Which writers have inspired you?


When I was young and for a long time, I claimed Shaw as my favourite writer.  I began my professional life in the theatre, and Shaw wrote terrific roles for actresses.  I was also enchanted by his satiric wit.  Shaw’s halo slipped when my historian friend informed me that the jester of Ayot St. Lawrence kept a portrait of Stalin in his home.  Since then I have turned to women writers for inspiration—Alice Munro showed me that a Canadian woman can create a literary landscape as legitimate as any other, and Anita Brookner’s novels modelled the dignity of a woman on her own.   But ultimately it is Mark Twain who strides like a colossus above the rest, not only as a writer, but also as a human being.  Born into pre-Civil War America Twain, who came from a slave-owning family, evolved into an abolitionist.  Unlike Dickens or even Shakespeare, there is nothing to apologize for, in the works of Mark Twain.  He took on all the important issues of his time.  He was prescient and humane.  His message was serious, yet delivered with wit.  He sustained personal tragedy which would’ve destroyed a lesser man.  He outlived his wife and two of his three daughters.  He lost a son at the age of eighteen months, and out of his grief Tom Sawyer was born.   It is Mark Twain’s example which taught me what can be redeemed from bereavement and grief. 





Tell me about your book.


I WANT YOU TO BE FREE is a memoir of my late mother, the pioneering Holocaust educator and activist Renata Skotnicka-Zajdman.  In 2011, terminally ill, my mother was awarded the Polish government’s Order of Merit, which was a singular honour not only for a Canadian citizen, but especially for a Jew.   I Want You To Be Free is more than my mother’s story; it is her wish for posterity and her message to the world.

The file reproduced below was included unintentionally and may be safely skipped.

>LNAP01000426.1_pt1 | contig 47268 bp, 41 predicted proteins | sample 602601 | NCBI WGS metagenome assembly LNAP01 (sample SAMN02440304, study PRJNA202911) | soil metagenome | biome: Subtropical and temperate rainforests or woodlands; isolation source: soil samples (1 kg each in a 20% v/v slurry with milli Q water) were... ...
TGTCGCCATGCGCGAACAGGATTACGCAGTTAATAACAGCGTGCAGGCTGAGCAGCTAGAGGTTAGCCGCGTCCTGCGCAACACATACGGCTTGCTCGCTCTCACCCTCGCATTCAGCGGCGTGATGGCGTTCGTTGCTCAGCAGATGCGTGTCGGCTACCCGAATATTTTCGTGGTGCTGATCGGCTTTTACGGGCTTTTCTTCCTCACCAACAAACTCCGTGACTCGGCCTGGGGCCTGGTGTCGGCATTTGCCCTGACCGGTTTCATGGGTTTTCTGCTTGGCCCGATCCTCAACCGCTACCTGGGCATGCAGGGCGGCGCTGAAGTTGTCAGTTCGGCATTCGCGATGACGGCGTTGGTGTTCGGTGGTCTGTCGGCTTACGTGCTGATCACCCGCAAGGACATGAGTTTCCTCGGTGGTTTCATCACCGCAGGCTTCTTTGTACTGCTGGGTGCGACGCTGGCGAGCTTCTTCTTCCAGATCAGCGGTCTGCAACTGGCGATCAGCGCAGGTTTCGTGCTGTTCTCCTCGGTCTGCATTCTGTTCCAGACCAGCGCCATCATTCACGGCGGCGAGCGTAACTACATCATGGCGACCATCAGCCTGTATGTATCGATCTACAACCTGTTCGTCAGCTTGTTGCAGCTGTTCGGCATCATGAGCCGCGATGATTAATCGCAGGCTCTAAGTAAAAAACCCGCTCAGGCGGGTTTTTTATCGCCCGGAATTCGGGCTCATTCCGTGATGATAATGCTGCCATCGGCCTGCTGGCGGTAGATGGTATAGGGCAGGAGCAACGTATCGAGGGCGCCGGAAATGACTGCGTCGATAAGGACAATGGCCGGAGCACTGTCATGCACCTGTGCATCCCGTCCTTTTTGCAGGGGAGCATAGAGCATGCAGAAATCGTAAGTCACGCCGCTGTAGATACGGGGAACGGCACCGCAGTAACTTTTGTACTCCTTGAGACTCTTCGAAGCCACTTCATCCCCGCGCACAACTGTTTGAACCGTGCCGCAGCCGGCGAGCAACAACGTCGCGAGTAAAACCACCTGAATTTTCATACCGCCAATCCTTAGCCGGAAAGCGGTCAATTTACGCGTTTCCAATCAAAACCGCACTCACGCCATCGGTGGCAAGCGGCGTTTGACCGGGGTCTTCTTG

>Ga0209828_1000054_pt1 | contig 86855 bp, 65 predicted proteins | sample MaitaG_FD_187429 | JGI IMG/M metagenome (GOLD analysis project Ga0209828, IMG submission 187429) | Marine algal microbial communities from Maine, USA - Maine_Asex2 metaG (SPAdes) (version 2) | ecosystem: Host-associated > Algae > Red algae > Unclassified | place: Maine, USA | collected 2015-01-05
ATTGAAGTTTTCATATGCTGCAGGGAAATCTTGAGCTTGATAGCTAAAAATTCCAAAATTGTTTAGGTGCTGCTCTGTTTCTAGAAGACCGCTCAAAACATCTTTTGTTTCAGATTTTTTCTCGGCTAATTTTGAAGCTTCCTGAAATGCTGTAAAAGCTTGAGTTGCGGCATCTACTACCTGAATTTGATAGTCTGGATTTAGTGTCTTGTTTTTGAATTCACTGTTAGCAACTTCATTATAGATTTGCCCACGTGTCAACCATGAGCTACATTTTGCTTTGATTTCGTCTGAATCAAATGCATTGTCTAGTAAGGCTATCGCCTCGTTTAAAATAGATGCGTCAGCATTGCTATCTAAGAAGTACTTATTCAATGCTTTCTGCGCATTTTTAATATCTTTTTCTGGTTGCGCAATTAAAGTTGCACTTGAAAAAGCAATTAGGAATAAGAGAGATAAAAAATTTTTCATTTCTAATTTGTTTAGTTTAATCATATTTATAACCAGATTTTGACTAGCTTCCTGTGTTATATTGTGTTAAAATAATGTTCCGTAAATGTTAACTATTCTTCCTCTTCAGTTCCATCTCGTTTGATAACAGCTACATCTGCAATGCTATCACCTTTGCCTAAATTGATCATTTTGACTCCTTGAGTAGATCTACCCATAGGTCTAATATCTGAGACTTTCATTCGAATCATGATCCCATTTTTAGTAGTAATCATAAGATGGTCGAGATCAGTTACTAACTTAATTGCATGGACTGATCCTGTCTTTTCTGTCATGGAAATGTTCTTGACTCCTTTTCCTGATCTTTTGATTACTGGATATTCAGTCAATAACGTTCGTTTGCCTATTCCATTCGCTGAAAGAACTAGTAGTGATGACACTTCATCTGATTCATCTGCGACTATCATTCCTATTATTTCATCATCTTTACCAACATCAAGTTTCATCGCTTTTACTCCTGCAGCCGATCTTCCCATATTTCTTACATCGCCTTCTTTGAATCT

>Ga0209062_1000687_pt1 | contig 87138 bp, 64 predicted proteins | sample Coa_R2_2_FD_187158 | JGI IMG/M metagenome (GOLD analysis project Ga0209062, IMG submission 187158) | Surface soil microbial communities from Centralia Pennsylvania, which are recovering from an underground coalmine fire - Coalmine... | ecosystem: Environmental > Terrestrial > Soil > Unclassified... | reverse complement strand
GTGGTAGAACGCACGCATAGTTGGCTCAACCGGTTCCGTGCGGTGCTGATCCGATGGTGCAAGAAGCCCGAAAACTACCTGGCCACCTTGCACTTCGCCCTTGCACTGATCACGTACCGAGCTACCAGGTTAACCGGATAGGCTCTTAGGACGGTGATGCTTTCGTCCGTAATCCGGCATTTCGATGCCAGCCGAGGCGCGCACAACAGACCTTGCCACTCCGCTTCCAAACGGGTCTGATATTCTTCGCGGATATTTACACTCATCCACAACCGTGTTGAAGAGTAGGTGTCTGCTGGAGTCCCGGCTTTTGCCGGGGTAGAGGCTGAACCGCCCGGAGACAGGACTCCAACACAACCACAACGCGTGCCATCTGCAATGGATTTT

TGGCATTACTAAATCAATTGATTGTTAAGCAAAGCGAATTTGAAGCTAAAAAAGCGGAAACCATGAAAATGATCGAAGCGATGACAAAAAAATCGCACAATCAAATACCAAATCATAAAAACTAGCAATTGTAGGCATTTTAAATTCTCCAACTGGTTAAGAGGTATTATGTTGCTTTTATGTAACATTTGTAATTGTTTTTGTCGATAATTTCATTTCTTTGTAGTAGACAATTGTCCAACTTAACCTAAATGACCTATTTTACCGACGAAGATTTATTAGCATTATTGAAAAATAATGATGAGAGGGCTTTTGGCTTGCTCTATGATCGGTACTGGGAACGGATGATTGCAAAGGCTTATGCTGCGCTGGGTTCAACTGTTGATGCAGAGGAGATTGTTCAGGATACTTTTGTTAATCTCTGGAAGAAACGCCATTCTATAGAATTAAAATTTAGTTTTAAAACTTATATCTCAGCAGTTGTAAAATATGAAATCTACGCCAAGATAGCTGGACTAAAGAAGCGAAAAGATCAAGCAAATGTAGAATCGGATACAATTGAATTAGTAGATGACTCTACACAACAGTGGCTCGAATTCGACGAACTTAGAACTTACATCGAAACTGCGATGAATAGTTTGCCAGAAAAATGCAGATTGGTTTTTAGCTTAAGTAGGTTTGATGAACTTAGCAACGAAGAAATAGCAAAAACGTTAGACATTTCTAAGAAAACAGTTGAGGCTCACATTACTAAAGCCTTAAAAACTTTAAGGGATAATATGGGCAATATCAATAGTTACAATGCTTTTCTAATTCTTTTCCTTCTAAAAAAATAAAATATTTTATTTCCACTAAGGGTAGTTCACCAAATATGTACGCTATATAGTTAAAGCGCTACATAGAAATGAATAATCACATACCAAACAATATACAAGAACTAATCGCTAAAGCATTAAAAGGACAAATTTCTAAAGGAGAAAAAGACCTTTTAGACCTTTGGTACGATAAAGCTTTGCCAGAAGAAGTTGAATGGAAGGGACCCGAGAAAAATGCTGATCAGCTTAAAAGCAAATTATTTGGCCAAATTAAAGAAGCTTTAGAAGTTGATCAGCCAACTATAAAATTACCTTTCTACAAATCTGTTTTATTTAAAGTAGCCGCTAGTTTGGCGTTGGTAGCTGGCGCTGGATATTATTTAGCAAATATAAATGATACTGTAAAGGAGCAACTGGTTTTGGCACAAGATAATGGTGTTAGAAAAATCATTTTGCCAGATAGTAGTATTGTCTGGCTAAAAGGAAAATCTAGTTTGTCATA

Tell us about your research for the book.


My mother left a wealth of documentation in the form of several filmed testimonies, myriad recordings, speeches and documents, and a private memoir which she intended to be used as a reference for her children and grandchildren.  All were helpful, especially the memoir.  I have woven passages from this work through my own.  In the book, the blending of my mother’s words with mine becomes a form of posthumous dialogue.  The recordings I relied on most were the last, which we made together during day-long infusions in hospital.  Mum knew her time was running out and she finally revealed all to the daughter she trusted and loved.  In her final days, at home on morphine, she was still making notes for me.  What additional information I could no longer get from Mum, I got from the library.


What inspired you to write this?


Grief.  Soul-searing anguish, torment and grief.


 What’s next?


As I said earlier, I’ve completed a memoir of my dad, as well as a novel.   After this, I just don’t know.  I don’t know if I have another book in me.  But I do and will keep writing.  My mother knew that after she was gone, writing would sustain me.  She was right.


How can we get a copy of the book?


In the UK, it is possible to buy the book in physical book shops, as well as on   Google has a listing.  Outside the UK there are various outlets, but the best bet would be Amazon.


Do you have any events planned?


In early December of 2022 an international virtual launch was held under the sponsorship of Montreal’s Holocaust Museum, in partnership with my local library and a hook-up to the publisher in the UK.  The program was recorded and can be accessed through YouTube.  At the time of this writing (January, 2023) there are no further plans.